At the moment of my writing, #plants has 17,421,185 entries on Instagram, not to mention the many thousands more filed under #plantgang, #plantsofinstagram, #plantart and so on. In the US, five of the six million people who started gardening in 2016 were aged 18 to 34, which one might assume is the same age range of artists who deploy The Imposter. It’s the ultimate populist readymade and its recurrence suggests that it’s perceived to be an inoffensive, fail-safe addition to any exhibition.
The exhibition text for Claire Fontaine’s “Interior Design for Bastards” (2009) characterizes the relationship between art and design as “close and ambiguous.” Claire Fontaine’s show smirks at this tricky boundary by bringing together objects that underscore the embarrassing earnestness of the DIY interior decorator (for whom the exhibition space of the internet is the only license they need). Included is a table of potted plants with one sickly white orchid, a large wall painting of a Feng Shui compass (diagrammatic of some kind of mindful orientation with other objects in the exhibition, rendered in attractively idiosyncratic colours), a huge red fishing net with crystals dangling from it, and three identical white neon signs, each produced by a different artist, which read: “THIS NEON SIGN WAS MADE BY (…) FOR THE REMUNERATION OF (…) EUROS.” The Imposter, then, is precisely the butt of Claire Fontaine’s joke—a joke whose project it is to muddy the criteria that regulate art and design’s separateness.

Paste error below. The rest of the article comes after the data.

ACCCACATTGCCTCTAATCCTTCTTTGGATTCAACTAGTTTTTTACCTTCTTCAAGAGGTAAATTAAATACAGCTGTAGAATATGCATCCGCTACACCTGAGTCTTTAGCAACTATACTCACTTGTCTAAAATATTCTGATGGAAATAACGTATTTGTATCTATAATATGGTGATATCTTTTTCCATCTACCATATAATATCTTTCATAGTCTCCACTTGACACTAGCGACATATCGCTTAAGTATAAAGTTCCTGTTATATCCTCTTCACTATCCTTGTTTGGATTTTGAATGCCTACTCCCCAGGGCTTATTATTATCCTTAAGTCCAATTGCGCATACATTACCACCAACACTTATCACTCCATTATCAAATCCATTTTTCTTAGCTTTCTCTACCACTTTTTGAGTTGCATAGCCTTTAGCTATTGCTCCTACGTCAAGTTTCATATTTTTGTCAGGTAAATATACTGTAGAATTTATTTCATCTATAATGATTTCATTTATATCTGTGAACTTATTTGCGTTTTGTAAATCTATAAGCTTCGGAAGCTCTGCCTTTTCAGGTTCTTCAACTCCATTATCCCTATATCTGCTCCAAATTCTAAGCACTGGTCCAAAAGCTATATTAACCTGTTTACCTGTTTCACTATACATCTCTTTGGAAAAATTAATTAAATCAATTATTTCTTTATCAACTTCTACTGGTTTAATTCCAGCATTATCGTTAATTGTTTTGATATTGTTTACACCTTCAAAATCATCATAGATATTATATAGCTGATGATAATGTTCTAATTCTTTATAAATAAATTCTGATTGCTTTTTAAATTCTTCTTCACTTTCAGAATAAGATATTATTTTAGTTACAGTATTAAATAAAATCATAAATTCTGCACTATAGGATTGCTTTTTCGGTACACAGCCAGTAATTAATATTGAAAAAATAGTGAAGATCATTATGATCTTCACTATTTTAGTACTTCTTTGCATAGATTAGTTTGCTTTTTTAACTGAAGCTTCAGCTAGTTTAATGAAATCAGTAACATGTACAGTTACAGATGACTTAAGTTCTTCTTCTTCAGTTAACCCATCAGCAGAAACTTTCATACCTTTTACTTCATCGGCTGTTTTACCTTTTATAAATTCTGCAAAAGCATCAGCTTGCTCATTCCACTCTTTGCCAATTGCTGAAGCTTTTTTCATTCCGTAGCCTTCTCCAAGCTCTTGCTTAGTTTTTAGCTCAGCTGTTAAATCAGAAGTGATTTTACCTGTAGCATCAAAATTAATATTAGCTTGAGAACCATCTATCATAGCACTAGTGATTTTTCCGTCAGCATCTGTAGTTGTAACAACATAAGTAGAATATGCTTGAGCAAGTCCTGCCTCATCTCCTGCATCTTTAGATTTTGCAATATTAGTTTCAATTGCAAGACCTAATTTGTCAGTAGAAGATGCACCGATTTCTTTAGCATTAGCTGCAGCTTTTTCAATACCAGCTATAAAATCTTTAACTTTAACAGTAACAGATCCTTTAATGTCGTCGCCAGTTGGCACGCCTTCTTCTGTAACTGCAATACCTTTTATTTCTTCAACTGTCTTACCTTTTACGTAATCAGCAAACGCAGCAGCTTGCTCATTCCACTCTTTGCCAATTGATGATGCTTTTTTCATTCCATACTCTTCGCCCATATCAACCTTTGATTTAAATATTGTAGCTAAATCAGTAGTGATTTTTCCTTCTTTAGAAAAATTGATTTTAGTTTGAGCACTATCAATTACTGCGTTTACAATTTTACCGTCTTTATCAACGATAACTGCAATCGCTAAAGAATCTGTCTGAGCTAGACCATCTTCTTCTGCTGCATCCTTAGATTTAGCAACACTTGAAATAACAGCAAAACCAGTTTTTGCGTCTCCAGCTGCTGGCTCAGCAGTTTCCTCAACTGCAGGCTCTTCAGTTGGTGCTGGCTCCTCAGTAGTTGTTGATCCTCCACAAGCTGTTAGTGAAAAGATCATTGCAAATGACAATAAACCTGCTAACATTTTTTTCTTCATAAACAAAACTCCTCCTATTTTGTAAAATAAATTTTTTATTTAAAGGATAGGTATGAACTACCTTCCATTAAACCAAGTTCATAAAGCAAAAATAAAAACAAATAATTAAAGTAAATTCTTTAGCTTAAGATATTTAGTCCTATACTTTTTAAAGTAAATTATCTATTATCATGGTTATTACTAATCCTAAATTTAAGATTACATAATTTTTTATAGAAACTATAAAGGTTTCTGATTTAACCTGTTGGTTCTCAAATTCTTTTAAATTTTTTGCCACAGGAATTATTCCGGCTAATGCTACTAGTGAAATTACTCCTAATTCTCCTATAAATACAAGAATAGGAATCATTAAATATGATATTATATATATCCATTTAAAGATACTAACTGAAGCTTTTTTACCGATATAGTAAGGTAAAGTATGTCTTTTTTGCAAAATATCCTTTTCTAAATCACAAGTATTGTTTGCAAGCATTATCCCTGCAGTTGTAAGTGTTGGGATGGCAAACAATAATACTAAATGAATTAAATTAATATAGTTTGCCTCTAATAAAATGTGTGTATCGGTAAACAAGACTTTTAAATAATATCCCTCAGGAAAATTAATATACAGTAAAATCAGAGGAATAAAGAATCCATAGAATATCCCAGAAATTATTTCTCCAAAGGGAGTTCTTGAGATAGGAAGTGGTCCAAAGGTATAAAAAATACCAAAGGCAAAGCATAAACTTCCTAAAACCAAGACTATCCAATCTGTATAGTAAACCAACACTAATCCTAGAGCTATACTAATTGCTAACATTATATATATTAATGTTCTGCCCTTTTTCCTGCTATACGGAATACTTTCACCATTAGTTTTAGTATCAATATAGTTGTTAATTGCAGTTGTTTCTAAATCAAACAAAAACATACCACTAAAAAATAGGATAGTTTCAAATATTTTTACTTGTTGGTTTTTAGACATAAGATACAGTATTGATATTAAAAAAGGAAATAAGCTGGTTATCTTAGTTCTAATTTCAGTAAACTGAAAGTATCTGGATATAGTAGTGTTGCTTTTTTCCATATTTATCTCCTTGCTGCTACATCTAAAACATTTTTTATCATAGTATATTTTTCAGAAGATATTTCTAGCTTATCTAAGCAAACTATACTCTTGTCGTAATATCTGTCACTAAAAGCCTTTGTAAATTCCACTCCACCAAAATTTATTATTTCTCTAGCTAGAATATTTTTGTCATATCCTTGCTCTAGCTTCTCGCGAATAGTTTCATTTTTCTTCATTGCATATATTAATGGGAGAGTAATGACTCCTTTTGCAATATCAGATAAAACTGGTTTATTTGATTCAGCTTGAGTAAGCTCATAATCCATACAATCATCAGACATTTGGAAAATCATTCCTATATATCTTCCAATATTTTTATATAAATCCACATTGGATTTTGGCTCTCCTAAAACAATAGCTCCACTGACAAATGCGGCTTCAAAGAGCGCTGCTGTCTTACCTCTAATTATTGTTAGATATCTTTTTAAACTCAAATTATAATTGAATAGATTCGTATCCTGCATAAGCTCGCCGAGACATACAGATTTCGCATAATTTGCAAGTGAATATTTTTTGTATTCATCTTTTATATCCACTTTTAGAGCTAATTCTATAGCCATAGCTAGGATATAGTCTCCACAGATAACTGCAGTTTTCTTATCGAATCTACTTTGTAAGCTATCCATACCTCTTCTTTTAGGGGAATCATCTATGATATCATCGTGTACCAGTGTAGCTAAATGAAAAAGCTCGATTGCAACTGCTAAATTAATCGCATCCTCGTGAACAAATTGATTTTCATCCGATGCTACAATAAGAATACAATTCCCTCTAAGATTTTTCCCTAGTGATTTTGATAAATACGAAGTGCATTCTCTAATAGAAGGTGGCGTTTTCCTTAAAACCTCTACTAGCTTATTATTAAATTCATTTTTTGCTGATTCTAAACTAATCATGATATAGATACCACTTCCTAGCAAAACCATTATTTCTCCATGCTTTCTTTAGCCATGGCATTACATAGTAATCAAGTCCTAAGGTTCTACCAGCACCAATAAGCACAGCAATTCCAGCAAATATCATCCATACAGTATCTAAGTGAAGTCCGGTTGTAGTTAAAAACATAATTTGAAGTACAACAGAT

Michael Anthony Farley writes that houseplants are among art’s “age-old, lowest-common-denominator motifs.” After encountering them en masse at a 2017 art fair, he “had the sudden impression of an ancient Roman libertine—drunkenly admiring a bathhouse orgy fresco while the Republic burned outside.” Such a reflection is standard fare in the endlessly panelled, existential, rhetorical whirlpool that is the post-Trump art-politics debate. But Farley acknowledges a conceptual impotence that resonates with The Imposter’s affiliation with both the pre-1970s gallery decor plant and so many artists’ utterly uncritical deployment of houseplants. Houseplants had one of their first waves of popularity after the Industrial Revolution, suggesting both their therapeutic and nostalgic, return-to-nature functions. It is hard to look at houseplants, inside or outside the gallery, as a trend, when their dark, ghostly, contradictory nature is so—for lack of a better word—perennial.